News Article | April 12, 2016

A “crusade of crabs” isn’t technically the correct collective noun for the ocean-dwelling crustaceans (for the record, it’s “cast”), but I propose that it should be. At least with special regard to this mesmerizing footage of thousands of determined pelagic red crabs (Pleuroncodes planipes) swarming in unison across the seafloor. The miraculous feat of nature was captured on film by a team of biologists off Panama’s Pacific coast at the Hannibal Bank seamount. Jesús Pineda, a senior scientist at the Woods Hole Oceanographic Institution, was aboard the the manned submersible Deep Rover 2 at a depth of approximately 1,263 feet when he and his crew spotted the swarm. As the newly released video reveals, thousands of crabs were filmed moving in sync with one another, seemingly away from and toward nothing. “It was unusual. In the past, we’ve noticed aggregations of breeding crabs hanging around the ocean floor, or migrating onto land if they’re terrestrial. But these particular crabs weren’t responding to food, or migrating, or reproducing. This was something different,” Pineda told me about the event. The team of biologists, which included staff from Point Loma Nazarene University, San Francisco Estuary Institute, and the Smithsonian Tropical Research Institute, were researching the hotspots of diversity found on Panama’s nutrient-rich underwater seamounts. Less than one percent of these ecosystems have been studied, but they’re of special interest to biologists because their high levels of biomass present exciting opportunities for new discoveries and insights into how deep-water organisms thrive. Pineda removed a few specimens from the swarm, and using DNA sequencing he was able to determine the species as the red crab. Named for their striking color, these crustaceans are also sometimes called “tuna crabs” due to their tendency to feed on yellowfin tuna. As to why this underwater murmuration might’ve occurred, Pineda and his colleagues are still looking for a definitive answer. One potential theory has to do with the feeding behavior of this species of crab. Red crabs have been observed moving up and down in the “water column”—a term used to describe the various ecological features of different ocean strata—to find and eat prey. “People have described schools of crabs six miles long in the water column. Some of these crabs have been reported to migrate vertically, which means that during the day, they can be found on the bottom of the ocean in the sediment. But at night, they ascend in the water column to feed on copepods and plankton near the surface. One possibility about this swarm is that it’s a school of crabs that’s just sitting on the bottom during the day,” Pineda told me. This particular area off the Panama coast features especially "hypoxic" (low oxygen) water levels, according to a statement. Red crabs have been detected in hypoxic areas before, and it’s also possible the swarm was seeking refuge from predators in a habitat where few predatory species are able to survive. Scientists not affiliated with the expedition have theorized that El Niño conditions may have contributed to the phenomenon. Thousands of red crabs have washed up on beaches in San Diego in the past, and have been positively linked to increased ocean temperatures. But according to Pineda, this explanation doesn’t describe what he saw at the Hannibal Bank seamount. “Red crabs are very abundant in southern Baja California. People have noticed during El Niño years that ocean currents change and cause the mass transport of water [in a northerly direction],” he explained to me. "With that, larvae is also transferred, resulting in huge schools of crabs that suddenly show up in southern California. But I don’t see a mechanism for El Niño explaining what we observed. At the time of the cruise one year ago, a full El Niño had not been declared." Pineda said he and his colleagues hope to eventually discover what was driving the exodus of thousands of red crabs that day. The team has just published their findings from last year’s expedition in the journal PeerJ. Their plan is to return to the Hannibal Bank seamount and continue their research on the ecosystem’s astounding levels of biodiversity. And who knows—maybe they’ll get lucky enough to come across another crusade of crabs. Or maybe we’ll just all have to chalk this up as being another one of the ocean’s many great mysteries.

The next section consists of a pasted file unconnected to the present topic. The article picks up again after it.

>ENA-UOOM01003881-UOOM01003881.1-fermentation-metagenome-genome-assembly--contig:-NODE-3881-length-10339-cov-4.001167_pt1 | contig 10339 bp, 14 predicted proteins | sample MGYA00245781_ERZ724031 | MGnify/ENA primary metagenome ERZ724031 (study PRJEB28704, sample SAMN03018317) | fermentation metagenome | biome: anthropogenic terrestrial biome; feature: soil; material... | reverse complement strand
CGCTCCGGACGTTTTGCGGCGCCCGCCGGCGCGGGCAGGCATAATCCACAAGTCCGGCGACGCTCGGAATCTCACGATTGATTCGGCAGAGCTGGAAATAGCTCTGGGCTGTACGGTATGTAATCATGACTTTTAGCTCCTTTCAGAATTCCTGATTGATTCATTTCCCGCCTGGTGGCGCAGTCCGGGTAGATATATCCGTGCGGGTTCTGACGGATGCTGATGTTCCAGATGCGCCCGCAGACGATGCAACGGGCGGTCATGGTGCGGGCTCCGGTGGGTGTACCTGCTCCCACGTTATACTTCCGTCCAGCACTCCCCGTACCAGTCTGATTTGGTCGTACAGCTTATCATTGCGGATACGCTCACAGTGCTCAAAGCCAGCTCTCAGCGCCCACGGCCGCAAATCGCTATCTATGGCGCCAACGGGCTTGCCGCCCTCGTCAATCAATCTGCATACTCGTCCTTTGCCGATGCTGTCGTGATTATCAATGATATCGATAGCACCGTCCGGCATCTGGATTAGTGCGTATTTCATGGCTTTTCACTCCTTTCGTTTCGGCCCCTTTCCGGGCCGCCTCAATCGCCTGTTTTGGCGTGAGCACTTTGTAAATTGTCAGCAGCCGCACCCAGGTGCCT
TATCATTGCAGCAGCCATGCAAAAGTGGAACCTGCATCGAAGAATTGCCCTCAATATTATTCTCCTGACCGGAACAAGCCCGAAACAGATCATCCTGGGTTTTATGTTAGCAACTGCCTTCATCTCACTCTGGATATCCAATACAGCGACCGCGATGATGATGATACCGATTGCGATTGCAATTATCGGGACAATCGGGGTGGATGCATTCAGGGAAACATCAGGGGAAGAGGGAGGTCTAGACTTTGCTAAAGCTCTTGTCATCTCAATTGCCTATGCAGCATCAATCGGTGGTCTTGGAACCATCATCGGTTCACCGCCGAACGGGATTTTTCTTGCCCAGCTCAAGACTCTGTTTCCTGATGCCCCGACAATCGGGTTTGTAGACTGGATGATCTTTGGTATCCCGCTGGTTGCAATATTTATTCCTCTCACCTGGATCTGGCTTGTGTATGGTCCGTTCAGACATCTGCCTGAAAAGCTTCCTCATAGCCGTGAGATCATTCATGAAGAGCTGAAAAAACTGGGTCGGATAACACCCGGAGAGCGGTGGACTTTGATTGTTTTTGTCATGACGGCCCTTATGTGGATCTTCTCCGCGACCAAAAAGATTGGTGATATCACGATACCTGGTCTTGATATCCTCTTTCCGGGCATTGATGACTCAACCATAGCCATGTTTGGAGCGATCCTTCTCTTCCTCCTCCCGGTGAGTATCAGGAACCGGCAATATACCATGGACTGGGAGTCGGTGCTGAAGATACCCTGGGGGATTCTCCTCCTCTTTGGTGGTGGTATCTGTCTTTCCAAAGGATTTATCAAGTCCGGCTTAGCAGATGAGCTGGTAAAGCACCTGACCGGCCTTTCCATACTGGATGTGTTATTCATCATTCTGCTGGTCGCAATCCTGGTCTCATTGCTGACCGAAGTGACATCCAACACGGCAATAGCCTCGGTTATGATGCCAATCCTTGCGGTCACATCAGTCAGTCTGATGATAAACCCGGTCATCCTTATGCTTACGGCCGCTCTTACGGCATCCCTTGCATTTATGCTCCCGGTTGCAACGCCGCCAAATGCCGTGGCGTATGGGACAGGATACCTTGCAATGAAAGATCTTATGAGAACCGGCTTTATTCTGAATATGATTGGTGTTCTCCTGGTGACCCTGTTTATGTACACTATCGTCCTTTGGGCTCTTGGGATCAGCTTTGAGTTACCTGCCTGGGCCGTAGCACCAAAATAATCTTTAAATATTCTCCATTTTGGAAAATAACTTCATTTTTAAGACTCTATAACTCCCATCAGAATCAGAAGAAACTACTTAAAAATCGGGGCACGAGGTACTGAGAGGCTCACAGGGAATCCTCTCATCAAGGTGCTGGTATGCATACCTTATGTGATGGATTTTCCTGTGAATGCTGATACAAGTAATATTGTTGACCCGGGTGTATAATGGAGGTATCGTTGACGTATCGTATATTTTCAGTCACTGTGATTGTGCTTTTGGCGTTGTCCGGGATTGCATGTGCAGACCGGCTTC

McKee L.J.,San Francisco Estuary Institute | Lewicki M.,Arcadis | Schoellhamer D.H.,U.S. Geological Survey | Ganju N.K.,U.S. Geological Survey
Marine Geology | Year: 2013